"Nonresistance"
from The Narrow Way of Self-Denial
by David J. Stutzman
translated from Der Schmale Verleugnungsweg
by Mary Schlabach
edited by Gerald J. Biesecker-Mast
 

The true example of nonresistant Christians can be found first in our Redeemer, described by the four gospels and foretold by the prophets: "He was oppressed and he was afflicted; yet, he opened not his mouth.  He was brought as a lamb to the slaughter, and as a sheep before his shearers is dumb, so he opened not his mouth." (Isa. 53:7).  "Who when He was reviled, reviled not again; when he suffered, He threatened not, but committed himself to him that judges righteously." (1 Peter 2:23).

We could continue into more lengthy details of what Jesus taught us in word and deed concerning nonresistance, but  instead of quoting all of it I wish to continue with John the Baptist and the apostles and disciples of Christ of whom we can read in detail in Acts, how they suffered disgrace and punishment patiently until death, without being revengeful whatsoever.

We also see in dear Paul a very good example of meekness and nonresistance when he was terribly persecuted and cast out by the common people, for he says "From the Jews I received 40 stripes, less one, five times. I was scourged three times and stoned once." Still he never tried to take vengeance towards those who wronged him.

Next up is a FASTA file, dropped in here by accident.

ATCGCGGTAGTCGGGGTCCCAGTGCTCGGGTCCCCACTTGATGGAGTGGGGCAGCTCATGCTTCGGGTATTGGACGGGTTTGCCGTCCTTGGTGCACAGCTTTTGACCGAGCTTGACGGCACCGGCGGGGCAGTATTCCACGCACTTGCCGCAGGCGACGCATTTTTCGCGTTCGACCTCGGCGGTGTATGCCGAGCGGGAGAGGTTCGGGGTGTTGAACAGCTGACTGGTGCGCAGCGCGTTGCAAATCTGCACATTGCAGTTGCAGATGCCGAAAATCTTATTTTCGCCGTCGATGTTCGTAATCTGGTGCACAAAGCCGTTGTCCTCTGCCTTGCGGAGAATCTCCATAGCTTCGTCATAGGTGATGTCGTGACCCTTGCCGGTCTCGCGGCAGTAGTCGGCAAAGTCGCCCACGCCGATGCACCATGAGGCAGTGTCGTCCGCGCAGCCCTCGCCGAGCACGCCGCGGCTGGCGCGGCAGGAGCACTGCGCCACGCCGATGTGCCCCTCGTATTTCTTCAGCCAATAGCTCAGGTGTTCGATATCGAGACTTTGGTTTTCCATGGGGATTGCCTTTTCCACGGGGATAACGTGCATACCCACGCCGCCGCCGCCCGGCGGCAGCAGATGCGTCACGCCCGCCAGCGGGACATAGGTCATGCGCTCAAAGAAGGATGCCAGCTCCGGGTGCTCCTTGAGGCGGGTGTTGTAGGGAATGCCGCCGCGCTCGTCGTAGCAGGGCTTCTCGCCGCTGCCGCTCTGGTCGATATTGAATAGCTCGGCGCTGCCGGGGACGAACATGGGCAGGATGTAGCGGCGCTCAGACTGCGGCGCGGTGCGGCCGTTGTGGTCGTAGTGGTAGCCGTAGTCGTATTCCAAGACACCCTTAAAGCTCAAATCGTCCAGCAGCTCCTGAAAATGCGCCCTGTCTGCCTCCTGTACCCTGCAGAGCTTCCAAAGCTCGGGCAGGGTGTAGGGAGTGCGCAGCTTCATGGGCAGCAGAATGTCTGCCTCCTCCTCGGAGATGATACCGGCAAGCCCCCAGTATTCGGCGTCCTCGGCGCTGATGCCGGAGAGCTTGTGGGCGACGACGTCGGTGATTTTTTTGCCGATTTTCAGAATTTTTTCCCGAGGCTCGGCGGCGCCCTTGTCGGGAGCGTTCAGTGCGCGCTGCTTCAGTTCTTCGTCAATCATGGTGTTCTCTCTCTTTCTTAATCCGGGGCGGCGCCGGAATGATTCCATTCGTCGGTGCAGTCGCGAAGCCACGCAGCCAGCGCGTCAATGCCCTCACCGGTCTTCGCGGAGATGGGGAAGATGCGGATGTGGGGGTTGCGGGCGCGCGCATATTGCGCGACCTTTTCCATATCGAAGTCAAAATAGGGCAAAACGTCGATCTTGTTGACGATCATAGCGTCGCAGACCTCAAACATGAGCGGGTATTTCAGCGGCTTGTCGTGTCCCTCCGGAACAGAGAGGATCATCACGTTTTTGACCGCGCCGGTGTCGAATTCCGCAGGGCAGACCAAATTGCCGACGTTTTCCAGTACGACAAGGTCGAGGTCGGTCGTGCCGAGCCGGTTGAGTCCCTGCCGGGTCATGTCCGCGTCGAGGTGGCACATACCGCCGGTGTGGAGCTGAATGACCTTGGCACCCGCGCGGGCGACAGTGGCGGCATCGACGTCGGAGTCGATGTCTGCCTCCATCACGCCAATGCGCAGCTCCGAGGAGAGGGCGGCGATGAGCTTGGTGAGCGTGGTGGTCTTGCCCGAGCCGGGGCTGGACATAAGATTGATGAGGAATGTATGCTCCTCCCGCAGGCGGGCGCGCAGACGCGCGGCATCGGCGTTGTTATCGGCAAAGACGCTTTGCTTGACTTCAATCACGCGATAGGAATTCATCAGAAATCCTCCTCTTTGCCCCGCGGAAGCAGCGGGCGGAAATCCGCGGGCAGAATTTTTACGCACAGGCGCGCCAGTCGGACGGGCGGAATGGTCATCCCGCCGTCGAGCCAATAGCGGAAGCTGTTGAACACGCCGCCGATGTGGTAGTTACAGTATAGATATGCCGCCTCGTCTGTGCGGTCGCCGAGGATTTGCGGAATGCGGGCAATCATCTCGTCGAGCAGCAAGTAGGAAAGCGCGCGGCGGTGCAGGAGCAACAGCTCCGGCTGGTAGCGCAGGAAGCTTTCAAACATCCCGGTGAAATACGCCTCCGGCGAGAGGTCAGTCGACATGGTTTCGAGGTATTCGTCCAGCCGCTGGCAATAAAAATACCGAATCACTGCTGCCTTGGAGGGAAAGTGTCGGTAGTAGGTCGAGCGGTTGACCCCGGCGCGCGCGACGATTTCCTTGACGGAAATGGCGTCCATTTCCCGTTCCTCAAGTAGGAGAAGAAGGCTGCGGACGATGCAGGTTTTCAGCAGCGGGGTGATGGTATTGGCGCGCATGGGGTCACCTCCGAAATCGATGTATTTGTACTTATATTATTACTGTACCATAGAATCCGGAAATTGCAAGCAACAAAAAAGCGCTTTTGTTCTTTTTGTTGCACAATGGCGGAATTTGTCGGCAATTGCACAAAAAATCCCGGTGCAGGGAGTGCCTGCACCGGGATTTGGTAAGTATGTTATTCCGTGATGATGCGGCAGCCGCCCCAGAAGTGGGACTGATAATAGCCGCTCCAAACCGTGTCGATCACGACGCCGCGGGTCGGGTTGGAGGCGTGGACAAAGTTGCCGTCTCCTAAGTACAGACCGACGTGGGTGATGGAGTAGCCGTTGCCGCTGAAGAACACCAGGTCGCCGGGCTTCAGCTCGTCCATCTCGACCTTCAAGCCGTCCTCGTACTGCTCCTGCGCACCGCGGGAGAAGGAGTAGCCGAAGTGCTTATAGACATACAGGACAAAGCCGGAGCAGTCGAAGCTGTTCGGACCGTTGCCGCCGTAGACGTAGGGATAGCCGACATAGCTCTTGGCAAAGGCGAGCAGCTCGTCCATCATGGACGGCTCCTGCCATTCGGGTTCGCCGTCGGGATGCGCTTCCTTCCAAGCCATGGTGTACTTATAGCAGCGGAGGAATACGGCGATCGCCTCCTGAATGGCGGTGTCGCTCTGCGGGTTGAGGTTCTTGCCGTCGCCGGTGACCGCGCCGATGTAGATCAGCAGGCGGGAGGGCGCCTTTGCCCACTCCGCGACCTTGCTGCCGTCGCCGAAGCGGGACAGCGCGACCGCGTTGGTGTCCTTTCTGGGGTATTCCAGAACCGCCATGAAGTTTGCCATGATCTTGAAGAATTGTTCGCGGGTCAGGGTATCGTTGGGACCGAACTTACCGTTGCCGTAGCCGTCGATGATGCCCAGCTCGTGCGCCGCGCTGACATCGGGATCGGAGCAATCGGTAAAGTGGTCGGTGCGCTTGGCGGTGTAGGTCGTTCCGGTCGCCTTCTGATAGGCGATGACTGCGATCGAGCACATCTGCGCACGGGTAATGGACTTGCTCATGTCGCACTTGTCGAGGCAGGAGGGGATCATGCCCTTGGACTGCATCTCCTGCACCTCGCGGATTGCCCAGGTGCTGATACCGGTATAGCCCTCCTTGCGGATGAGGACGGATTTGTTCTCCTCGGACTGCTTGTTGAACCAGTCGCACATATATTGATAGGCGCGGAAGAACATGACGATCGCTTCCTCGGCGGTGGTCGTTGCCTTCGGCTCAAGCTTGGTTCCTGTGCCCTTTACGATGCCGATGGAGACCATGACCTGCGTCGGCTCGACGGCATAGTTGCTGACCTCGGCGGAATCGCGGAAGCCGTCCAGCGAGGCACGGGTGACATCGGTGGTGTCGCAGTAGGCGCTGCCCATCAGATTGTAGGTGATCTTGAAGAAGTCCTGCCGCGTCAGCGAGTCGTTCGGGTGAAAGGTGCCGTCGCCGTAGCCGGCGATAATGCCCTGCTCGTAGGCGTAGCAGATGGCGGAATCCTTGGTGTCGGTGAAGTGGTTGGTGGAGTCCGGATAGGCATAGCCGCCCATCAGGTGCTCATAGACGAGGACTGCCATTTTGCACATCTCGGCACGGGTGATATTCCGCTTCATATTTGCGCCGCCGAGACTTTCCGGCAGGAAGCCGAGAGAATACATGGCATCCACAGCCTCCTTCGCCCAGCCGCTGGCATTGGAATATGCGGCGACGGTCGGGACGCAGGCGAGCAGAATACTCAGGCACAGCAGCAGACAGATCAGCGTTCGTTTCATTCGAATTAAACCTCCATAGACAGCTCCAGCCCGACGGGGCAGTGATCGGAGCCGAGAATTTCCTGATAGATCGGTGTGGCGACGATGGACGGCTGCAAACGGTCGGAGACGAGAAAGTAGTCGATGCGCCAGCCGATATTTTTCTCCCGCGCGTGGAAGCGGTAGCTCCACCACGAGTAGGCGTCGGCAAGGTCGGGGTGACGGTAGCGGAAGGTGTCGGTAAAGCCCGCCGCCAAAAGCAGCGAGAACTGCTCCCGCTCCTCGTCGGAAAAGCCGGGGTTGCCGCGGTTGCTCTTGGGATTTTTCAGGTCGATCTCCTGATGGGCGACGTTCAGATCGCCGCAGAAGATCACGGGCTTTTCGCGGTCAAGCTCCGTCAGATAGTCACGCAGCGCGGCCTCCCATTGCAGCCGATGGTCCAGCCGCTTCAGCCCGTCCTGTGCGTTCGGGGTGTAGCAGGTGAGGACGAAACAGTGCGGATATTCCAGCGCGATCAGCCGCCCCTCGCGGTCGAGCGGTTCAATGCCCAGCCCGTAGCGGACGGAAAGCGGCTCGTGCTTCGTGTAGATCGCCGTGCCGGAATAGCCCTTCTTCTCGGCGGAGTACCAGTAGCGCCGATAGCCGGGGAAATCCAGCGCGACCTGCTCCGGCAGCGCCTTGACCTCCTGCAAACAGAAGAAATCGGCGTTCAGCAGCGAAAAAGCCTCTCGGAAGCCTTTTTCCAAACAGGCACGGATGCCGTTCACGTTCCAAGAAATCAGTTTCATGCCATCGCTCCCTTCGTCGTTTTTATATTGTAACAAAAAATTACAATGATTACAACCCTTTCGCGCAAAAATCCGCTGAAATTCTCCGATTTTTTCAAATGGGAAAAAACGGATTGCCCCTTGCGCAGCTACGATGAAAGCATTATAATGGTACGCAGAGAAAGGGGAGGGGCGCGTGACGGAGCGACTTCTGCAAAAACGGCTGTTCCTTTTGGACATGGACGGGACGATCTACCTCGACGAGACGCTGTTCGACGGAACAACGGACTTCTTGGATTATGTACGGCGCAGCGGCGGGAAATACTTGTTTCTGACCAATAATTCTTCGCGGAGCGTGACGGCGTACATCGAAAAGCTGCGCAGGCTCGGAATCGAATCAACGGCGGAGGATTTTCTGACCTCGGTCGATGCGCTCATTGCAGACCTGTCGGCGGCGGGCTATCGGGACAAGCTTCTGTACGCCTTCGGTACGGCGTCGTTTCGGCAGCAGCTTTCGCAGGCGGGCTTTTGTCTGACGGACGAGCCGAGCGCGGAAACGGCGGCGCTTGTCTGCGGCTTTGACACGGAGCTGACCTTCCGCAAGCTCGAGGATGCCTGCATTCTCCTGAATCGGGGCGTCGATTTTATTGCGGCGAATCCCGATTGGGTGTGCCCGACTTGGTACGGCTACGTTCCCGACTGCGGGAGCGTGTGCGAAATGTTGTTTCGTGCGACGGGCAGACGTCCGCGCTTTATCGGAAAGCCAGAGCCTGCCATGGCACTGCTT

In Romans 12:19 he also says, "Dearly beloved avenge not yourselves, but rather give place unto wrath, for it is written, 'vengeance is mine, I will repay' says the Lord." Hence we see that he gave all judgment and sentence into the hands of Him who judges righteously.

We can also see how our dear martyrs practiced nonresistance, as many times they walked into the hands of their captors and freely surrendered to being in bonds and in prisons even though they were truly innocent.  Often when they were sentenced to the stake, they hurriedly and joyfully advanced to the place of execution, not having to be forced and humbly letting the people exercise their revengeful deeds.  During all this they were able to praise God for dying a martyr's death and prove their unshakeable faith in their Savior.  Instead of imposing evil thoughts and deeds upon their enemies, many times they would kneel with folded hands in prayer, in the sight of the executioners, praying for Caesar and the judges, testifying thereby that they had no vengeance towards their enemies, but wished them well concerning their salvation according to God's will.

first published in 1917